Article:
Wednesday, July 3, 2013

Object of the Day: A Trade Card for Florida Water

Florida Water, an American Eau de Cologne, was introduced in 1808 by the New York City perfumer I. Murray who marketed the cologne as a light fragrance appropriate for use by both men and young ladies. The scent is citrus base with a dominant sweet orange aroma with added notes of lavender and clove. 

The bottle today.
In 1835, Mr. Murray was joined by David Trumbull Lanman and the Florida Water concern became known as “Murray & Lanman.” The company contends that their product still is made using the original 1808 formula, and that the current label is essentially the same artwork used in 1808 with only slight modifications.

Here’s a trade card from 1886 for Florida Water which I recently acquired with a large job lot of antique ephemera. It’s quite attractive, yes? The front shows a bottle of Florida Water being cooled in a clear lake. Upon its neck sits a handsome cockatoo who is framed by a luxurious background of palms, roses and exotic plants. All of this effectively puts one in mind of a cooling, fragrant product.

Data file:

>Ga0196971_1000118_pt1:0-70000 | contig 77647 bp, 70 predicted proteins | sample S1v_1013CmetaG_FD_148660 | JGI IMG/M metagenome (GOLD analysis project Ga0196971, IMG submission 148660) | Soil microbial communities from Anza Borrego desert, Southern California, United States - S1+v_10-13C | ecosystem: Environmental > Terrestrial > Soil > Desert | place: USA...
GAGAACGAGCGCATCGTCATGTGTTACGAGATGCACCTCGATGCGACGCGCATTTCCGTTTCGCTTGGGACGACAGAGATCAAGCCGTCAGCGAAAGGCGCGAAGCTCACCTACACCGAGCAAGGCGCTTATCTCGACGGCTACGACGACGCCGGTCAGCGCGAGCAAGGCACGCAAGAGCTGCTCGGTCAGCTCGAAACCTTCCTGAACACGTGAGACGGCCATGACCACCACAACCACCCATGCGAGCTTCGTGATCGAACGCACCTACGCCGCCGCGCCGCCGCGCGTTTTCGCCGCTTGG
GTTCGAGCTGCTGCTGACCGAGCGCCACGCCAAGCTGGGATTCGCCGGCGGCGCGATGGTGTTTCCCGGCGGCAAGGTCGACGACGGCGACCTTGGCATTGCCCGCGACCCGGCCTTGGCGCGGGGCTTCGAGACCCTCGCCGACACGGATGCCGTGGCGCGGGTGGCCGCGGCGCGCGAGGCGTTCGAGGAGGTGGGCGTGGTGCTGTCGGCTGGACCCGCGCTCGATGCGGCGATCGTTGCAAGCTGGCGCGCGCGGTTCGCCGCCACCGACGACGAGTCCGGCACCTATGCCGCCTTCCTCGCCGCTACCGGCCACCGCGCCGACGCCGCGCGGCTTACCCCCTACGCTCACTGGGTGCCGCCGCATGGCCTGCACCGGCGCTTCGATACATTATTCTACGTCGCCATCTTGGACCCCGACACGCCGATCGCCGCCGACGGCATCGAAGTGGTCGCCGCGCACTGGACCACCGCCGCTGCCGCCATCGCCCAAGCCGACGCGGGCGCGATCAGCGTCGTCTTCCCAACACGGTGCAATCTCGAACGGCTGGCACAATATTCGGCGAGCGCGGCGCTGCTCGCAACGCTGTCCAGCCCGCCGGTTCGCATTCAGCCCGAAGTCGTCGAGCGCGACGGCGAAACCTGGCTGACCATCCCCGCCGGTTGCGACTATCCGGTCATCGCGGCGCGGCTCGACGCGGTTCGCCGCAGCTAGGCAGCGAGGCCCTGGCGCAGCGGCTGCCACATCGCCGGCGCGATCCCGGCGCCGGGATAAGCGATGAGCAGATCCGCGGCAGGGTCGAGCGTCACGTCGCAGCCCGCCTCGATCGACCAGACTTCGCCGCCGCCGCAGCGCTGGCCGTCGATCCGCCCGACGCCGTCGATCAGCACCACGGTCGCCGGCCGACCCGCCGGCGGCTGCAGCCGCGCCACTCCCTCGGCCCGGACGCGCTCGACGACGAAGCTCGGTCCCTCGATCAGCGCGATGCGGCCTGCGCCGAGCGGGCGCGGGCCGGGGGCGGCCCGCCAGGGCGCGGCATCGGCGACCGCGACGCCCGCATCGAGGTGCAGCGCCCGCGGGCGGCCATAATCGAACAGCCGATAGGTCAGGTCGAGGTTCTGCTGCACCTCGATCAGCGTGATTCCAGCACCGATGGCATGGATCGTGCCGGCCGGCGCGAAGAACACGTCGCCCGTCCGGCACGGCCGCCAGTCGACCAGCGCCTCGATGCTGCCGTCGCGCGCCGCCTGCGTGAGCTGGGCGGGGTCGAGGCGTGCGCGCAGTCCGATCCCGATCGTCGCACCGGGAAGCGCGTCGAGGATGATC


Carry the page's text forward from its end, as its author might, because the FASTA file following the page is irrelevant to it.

As a fan, and daily user of Florida Water, I can attest that the marketing is essentially the same to this day. 

The reverse of the card reads:



The Universal Perfume



Professor Alexander Wassiliewitsch Poehl 

Analyzing Chemist for the Russian Gov- 

ernment, St. Petersburg: 

“Murray & Lanman’s FLORIDA WATER 
does not contain any integral parts 
which could be pernicious to health.” 

“The comparative investigation has 
shown that Murray & Lanman’s FLORIDA 
WATER possesses in a volatilized state 
a greater ability and power to purify 
the air than ‘Eau de Cologne;’ and in 
this respect Murray and Lanman’s FLORIDA 
WATER is far preferable to the well- 
Known Cologne Waters.” 

No. 6404 – Sept. 30th, 1886

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